Prior to his death, Mike requested that there not be an in-person memorial.  He wanted to continue to make a difference posthumously, therefore, please feel free donate to organizations that he supported: The Eastside Chapter of National Alliance of Mental Illness (NAMI) that is headed by his daughter, Executive Director Barbie Collins Young NAMI Eastside  He also wanted to support Global Mobility https://www.globalmobilityusa.org/make-a-donation, a fantastic organization that provides free wheelchairs around the world, primarily in developing nations.  There is a button to memorialize Michael Collins on their donation page.  A fund has been established at his high school as well:  Michael Collins Memorial Scholarship, c/o Pam Ball McDonald, Committee Chair, Soap Lake Scholarships, PO Box 135, Soap Lake, WA 98851.

Mike is survived by two daughters, Leslie (Jay) Barber and Barbie (Larry) Collins Young, his three grandsons, Duncan, Finnley and Spencer, and siblings Kathleen Collins, Martin Collins, Nancy Collins Nugent, Shannon Collins and Patrick Collins, and his nieces and nephews Austin, Haley, Ben, Peter and Sara. Thank you for all of your support and love.  Feel free to comment with stories about him here.  We love reading about his adventures and his many friendships across the country and world.


5 Responses to “Michael Clifton Collins”

  • Jim Clark says:

    I swear Mike was a cross between a prize fighter and priest – depending on the circumstances. Mike was a wonderful friend and competitor. We raced with and against each other in sculling. “Take no prisoners” was what could be expected. We raced a 4-person boat on Lake Placid. Mike insisted on steering from the bow seat. One of the most entertaining experiences of my life. We Husky rowing teammates hugely admired Mike’s spirit and will. Truly remarkable man.

  • Aaron Dysart says:

    My dad rowed with Mike at UW and we met in in 1993 after I had similar spinal cord injury. I considered him a mentor and dear friend. Mike was always available if I had questions or needed advice. He inspired me in so many ways it’s difficult to put into words. Mike’s accomplishments were awe-inspiring, and I will sincerely miss being able to call him to hear his tough, gravelly voice. He had a way of cutting through the bull that I greatly admired. His strength of character, grit and determination are characteristics I have attempted to emulate and will always remember. At the same time, he was sensitive and a loving father, grandfather, and loyal friend. His legacy and memories are everlasting — he will be missed by many, thank you Mike.

  • Karla Lynch says:

    I was lucky enough to meet Mike sometime in the early 1990’s, when I attended a meeting of the Governor’s Committee on Disability Issues and Employment. A true gentleman, with fierce determination…to live his life as independently as possible, and to make this world a better place for others. He was a great mentor and a dear friend, who is loved and greatly missed by many. Thank you, Mike, for being you!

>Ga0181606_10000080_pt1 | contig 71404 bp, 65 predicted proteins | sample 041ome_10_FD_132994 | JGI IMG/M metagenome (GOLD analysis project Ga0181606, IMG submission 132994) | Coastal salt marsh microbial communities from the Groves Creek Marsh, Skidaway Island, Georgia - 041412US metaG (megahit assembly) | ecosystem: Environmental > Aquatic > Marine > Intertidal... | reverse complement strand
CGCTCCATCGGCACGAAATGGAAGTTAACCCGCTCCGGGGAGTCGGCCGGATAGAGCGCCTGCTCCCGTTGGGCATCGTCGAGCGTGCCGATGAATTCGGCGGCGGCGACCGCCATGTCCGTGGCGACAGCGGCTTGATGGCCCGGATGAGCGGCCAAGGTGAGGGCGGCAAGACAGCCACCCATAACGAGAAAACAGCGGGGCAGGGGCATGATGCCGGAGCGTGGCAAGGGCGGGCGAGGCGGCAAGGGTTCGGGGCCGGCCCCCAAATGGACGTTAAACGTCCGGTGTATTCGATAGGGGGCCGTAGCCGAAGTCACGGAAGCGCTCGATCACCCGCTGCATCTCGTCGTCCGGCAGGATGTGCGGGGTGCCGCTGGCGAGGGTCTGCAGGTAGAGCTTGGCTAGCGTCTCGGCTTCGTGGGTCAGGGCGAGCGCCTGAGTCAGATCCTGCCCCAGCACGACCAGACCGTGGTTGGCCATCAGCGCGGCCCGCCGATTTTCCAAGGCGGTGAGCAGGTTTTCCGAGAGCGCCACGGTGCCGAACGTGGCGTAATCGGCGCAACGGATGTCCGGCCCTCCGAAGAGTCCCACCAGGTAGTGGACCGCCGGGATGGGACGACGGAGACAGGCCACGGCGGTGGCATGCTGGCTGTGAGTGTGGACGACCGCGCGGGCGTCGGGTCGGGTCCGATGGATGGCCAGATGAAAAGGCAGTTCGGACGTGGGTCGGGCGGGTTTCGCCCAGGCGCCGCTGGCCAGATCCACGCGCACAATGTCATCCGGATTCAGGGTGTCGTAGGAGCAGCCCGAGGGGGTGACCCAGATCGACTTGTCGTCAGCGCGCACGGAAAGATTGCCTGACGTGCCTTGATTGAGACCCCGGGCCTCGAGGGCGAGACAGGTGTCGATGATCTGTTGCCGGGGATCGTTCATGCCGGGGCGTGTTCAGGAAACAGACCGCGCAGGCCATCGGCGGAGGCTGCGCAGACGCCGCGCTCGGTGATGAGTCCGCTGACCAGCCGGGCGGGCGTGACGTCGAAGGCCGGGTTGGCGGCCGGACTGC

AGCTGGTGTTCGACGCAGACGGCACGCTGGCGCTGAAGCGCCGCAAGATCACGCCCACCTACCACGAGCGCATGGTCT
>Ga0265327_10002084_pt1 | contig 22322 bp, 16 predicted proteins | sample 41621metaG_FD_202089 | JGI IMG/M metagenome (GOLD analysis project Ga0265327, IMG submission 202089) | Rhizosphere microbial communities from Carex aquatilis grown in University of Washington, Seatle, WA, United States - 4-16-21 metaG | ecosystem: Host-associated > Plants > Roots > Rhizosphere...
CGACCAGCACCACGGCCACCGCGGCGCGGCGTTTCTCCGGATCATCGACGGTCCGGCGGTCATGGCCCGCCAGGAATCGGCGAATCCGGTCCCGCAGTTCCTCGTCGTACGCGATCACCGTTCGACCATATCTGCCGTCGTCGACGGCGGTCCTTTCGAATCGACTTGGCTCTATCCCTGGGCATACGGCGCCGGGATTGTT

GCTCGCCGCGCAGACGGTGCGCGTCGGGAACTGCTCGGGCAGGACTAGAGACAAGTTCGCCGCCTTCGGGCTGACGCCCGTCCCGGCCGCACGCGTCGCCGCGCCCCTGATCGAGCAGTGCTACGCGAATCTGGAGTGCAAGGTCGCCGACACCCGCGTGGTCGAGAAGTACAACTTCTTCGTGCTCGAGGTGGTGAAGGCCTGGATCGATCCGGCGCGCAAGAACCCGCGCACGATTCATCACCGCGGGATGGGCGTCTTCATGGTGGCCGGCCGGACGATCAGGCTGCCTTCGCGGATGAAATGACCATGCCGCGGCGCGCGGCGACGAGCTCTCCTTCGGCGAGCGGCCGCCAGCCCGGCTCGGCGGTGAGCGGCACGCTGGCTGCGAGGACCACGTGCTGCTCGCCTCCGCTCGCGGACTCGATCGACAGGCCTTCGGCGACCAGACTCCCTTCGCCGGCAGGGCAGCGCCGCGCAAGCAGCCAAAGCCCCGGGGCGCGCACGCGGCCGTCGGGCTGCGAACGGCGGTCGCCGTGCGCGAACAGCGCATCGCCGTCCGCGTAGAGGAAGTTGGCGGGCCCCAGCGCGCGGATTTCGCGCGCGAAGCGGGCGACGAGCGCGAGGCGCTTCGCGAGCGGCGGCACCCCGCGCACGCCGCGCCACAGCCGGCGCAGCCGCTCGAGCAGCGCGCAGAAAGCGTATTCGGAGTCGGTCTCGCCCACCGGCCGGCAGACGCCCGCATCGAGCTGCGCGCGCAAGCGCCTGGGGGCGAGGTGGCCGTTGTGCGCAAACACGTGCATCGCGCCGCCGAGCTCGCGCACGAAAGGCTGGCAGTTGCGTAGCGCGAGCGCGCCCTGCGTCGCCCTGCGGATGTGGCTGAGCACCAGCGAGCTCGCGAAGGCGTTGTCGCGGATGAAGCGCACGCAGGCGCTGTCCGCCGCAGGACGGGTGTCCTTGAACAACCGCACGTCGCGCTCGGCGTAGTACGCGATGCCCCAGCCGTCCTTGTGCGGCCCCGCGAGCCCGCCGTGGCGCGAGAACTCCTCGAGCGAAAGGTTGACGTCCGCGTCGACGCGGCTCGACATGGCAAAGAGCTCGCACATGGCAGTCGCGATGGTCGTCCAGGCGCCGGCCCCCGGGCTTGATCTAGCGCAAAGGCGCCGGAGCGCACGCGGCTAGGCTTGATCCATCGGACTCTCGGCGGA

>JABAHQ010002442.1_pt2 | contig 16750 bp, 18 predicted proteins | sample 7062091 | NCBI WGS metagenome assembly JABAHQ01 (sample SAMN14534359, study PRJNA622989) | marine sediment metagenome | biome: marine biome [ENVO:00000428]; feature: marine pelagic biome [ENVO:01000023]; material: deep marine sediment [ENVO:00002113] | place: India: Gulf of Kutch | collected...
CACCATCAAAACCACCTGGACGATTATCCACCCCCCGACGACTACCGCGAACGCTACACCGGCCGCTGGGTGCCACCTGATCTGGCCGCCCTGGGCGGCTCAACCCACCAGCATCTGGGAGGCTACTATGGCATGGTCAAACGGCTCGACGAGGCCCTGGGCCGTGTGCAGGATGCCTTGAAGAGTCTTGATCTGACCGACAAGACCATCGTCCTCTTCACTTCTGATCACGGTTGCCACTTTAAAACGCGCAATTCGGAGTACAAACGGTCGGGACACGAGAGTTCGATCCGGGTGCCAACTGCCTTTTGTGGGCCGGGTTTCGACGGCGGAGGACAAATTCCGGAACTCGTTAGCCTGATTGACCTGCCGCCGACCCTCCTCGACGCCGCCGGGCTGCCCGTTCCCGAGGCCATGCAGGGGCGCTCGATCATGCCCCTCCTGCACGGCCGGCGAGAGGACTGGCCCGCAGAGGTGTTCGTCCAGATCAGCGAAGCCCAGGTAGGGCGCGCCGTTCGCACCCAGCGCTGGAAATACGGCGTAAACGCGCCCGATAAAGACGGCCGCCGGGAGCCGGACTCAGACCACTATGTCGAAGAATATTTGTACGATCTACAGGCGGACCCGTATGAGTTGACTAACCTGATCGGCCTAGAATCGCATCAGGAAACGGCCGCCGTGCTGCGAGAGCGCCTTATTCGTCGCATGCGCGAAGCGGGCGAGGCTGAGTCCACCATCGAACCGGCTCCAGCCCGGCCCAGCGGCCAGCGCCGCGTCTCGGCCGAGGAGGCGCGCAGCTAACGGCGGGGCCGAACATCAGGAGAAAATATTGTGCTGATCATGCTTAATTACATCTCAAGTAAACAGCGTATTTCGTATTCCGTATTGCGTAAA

• Sheri N Denkensohn says:

    I got to know Mike in Washington DC. A faithful Washington Capitals fan, we often spoke about the games and emailed back and forth when he left Arlington, Virginia where he lived only a block away. He gave my husband an extremely heavy and probably expensive Capitals jersey. He was generous with his time and was very helpful to me as I navigated work as a quadriplegic in the federal government and how I could continue to keep up the pace while still maintaining my health. He always had a smile, a kind word, and an amazing sense of humor. I’ve been thinking of him because I had not seen any of his most recent publications in New Mobility and then I learned that he had passed away. He will be forever in my heart. God too soon. But a legacy that is unsurpassed.

  • Nora Baladerian says:

    October 10, 2021…I have just learned of the passing of the great and wonderful Mike Collins. He was a good friend to me for over a couple of decades. We met when he was director of the National Disability Council, and an immediate bond began…and I am sure that it was that way with the many others who knew and worked with him. He immediately agreed to help support me in the projects I was working on under grants from the Office for Victims of Crime, OES, and other sources. He had great ideas, great insights, and was always “there” for me. I am so sad today, but appreciate the opportunity to share what a terrific person he was. I send condolences to his family and other friends and admirers and thank him for countless contributions he made. Thanks, Mike, for your friendship, support, integrity, grit, and many other facets of you and the great example you set for those who follow you.

Leave a Reply

Please be respectful. Disrespectful comments will not be published

When you have successfully submitted a comment, look in the space above to see your comment.

Your comment is awaiting moderation.

If you do not see your comment, click HERE